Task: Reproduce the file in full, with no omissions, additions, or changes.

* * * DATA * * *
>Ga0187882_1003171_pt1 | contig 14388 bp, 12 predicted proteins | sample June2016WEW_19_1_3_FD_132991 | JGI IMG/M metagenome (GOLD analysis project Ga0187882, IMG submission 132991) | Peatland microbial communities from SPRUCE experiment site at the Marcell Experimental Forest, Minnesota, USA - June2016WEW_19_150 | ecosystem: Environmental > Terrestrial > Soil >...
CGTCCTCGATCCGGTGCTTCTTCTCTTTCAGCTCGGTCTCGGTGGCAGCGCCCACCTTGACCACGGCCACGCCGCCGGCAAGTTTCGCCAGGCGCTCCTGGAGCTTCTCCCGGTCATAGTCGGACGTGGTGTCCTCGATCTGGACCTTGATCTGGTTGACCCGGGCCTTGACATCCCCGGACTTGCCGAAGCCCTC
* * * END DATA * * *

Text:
>Ga0187882_1003171_pt1 | contig 14388 bp, 12 predicted proteins | sample June2016WEW_19_1_3_FD_132991 | JGI IMG/M metagenome (GOLD analysis project Ga0187882, IMG submission 132991) | Peatland microbial communities from SPRUCE experiment site at the Marcell Experimental Forest, Minnesota, USA - June2016WEW_19_150 | ecosystem: Environmental > Terrestrial > Soil >...
CGTCCTCGATCCGGTGCTTCTTCTCTTTCAGCTCGGTCTCGGTGGCAGCGCCCACCTTGACCACGGCCACGCCGCCGGCAAGTTTCGCCAGGCGCTCCTGGAGCTTCTCCCGGTCATAGTCGGACGTGGTGTCCTCGATCTGGACCTTGATCTGGTTGACCCGGGCCTTGACATCCCCGGACTTGCCGAAGCCCTC